Now I can take a stab at answering your other questions. Mealies are only squishy if you squish them. Handle them gently, but not gingerly. At room temperature they move about 1/8 inch per second, slower as temp drops, not much quicker with higher temps. The little buggers prick soft skin like that between the fingers and toes or, perhaps, a small child's skin. The beetles walk around, try to hide, and some aren't playing dead ... they are. I suggest you let ten or more walk about in the palm of your clean hand. Be alert to keep them all pushed back from the edges of your hand because they may sneak out of the pile and fall off your hand without your notice - they walk ever so lightly. Take inventory before and after you handle them. :-) Welcome to the world of bluebirding.
Date: Thu, 08 Feb 2001 10:50:20 -0500
Katherine's right; mealworms are bone-dry and rather slow; ditto the beetles. We usually pick out the largest mealworms as birdie snacks (chickadees/nuthatches/titmice/woodpeckers all love them) by hand, but you can use tweezers if you like. --When you tweeze 'em, they spin in an effort to escape what must feel like a bird's beak and their own imminant (sp?) demise. But they don't bite or hurt in any way. --The beetles simply lumber around looking for food, moisture or each other. All are easy keepers. Good luck.
Date: Thu, 8 Feb 2001 09:53:01 -0600
I have heard the best way to get the mealworms out is to just use a small strainer, the metallic mesh kind. You just scoop them up carefully then tap the side of the strainer so the food/bedding/eggs are sifted off then you're left with just mealworms that you can dump in your feeder.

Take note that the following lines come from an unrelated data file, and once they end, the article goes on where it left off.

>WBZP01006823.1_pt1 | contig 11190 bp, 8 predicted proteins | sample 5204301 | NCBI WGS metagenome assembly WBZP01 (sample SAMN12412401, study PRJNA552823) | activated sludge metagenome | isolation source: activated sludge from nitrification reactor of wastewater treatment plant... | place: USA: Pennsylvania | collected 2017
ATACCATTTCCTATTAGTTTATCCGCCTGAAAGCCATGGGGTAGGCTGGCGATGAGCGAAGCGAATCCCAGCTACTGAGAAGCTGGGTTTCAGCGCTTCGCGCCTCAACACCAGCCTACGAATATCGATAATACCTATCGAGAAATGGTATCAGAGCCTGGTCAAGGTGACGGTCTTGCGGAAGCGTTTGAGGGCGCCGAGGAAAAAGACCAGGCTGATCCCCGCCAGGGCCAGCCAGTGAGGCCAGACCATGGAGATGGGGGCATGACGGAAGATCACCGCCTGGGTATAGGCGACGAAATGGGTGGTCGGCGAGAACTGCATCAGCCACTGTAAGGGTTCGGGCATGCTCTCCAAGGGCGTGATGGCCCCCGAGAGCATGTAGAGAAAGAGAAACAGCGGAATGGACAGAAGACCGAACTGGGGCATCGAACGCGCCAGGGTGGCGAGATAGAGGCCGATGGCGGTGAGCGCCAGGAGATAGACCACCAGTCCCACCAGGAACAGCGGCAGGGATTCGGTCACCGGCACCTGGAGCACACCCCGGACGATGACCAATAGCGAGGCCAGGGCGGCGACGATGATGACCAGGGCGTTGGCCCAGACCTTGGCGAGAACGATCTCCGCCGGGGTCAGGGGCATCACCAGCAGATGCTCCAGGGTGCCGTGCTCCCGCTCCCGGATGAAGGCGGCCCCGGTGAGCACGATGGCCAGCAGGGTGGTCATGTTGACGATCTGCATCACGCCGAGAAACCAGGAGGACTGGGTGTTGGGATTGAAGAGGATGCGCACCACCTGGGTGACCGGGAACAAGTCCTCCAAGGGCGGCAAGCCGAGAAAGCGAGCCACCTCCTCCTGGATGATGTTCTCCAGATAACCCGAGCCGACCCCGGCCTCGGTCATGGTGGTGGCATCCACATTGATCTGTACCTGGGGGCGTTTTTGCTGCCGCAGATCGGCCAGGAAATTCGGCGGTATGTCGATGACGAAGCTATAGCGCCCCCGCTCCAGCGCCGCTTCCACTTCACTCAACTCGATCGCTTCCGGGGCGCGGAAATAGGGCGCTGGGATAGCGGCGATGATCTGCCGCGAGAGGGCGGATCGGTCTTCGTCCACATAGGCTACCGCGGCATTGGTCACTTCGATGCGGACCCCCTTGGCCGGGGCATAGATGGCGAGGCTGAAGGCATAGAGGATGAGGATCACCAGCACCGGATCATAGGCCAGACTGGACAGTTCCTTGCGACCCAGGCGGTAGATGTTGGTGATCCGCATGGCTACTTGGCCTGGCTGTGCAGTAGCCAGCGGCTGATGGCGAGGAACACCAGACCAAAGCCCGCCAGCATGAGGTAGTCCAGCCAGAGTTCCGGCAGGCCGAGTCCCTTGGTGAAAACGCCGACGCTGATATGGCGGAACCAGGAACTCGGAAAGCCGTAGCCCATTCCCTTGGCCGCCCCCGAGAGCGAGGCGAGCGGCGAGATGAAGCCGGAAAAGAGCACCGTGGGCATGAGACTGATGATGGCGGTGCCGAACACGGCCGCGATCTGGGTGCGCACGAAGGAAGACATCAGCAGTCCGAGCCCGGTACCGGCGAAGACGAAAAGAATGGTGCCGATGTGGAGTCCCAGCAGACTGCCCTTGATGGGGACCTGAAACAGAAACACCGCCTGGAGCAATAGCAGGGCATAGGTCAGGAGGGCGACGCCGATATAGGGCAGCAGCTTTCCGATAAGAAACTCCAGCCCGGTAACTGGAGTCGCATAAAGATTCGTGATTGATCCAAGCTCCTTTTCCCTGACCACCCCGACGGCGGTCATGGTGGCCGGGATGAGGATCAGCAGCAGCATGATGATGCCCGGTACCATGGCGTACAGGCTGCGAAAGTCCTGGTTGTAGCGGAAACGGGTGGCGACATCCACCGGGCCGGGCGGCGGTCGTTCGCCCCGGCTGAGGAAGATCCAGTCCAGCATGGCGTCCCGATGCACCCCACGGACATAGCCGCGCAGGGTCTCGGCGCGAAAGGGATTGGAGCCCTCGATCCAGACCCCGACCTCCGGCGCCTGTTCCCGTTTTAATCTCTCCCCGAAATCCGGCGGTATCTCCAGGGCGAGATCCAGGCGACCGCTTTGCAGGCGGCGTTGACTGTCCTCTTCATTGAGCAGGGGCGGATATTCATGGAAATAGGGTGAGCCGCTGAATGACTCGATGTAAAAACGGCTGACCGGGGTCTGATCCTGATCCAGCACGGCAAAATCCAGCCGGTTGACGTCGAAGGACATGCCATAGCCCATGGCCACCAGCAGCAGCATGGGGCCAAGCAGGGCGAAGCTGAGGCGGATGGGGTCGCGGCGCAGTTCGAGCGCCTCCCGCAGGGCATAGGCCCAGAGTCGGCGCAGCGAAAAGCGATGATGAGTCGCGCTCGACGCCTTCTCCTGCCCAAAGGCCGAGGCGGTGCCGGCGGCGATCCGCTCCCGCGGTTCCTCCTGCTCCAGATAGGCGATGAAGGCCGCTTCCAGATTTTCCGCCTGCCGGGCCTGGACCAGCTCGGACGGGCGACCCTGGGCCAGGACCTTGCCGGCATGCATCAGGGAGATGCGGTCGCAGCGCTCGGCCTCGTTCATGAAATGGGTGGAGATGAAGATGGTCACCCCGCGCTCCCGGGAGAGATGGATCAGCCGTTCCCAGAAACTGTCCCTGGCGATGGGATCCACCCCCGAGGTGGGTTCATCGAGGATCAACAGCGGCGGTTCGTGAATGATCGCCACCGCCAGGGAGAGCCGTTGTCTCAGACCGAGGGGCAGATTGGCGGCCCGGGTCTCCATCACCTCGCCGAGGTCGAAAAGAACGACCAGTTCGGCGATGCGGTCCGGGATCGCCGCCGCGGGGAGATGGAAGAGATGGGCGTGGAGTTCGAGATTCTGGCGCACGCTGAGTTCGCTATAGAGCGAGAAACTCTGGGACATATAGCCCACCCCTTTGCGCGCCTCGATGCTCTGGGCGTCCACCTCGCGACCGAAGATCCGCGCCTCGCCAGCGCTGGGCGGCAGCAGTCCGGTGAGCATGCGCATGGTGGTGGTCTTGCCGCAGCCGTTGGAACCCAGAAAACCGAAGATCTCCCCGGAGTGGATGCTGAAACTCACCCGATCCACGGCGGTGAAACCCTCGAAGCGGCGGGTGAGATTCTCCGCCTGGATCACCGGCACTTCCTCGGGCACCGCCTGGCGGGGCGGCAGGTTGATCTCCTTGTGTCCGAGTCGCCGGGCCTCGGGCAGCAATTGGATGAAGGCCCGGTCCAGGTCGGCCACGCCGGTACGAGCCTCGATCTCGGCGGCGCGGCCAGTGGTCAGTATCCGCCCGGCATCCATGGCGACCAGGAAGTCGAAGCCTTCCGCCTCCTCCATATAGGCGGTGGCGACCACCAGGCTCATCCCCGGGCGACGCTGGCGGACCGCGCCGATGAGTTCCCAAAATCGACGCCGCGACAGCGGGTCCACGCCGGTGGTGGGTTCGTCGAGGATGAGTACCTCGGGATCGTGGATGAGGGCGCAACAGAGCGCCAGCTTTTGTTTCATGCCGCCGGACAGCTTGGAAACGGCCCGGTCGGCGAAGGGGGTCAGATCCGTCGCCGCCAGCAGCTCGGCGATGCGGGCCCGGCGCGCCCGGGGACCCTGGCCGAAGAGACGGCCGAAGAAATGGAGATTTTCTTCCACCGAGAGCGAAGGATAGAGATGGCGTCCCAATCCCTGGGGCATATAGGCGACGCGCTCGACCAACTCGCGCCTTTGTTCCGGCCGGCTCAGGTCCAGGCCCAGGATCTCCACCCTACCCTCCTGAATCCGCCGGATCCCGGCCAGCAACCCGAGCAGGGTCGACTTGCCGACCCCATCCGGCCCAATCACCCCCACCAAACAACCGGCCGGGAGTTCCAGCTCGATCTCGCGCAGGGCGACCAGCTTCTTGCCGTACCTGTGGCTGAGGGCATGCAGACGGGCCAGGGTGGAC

Date: Thu, 08 Feb 2001 09:46:58 -0800
Thinking back I remember that feeling of apprehension about actually touching those little worms. The reward in keeping and handling them is that you get the pleasure of enjoying your bluebirds anticipate your approach with their meal. There is satisfaction in seeing them gobble them up or take them to their young. Pretty soon, the rewards far outweigh their "creepiness"!...
Date: Thu, 08 Feb 2001 18:03:50 -0800
Linda Violett - Yorba Linda, Calif.
Even though I have no aversion to touching mealworms, it saves time to place several layers of damp paper towels on the surface of the mealworm mixture and let the mealworms work their way between the layers. (Similar concept as the newspapers Tom Heintzelman uses over his mealworm plate.)
Whenever I need several dozen "hello" mealworms to take on the trail, I shake the paper towels into a container and I'm ready to go (or I take the bucket with me).
Date: Fri, 9 Feb 2001 08:57:24 EST
What I use to sift mealworms out of my wheat bran and crushed dog food container is a spoon tea sifter. These spoon tea sifters are a double sided spoon that has small holes in it and hinges easily with a thumb handle. Just scoop the mealworms into this spoon, close it up with your thumb and gently shake the mix out of the spoon. My mealworm feeder has 1 1/2 inch coated mesh instead of Plexiglas, and it is easy to slid the spoon through one of the holes into a small container inside of the feeder. Only one hand is needed.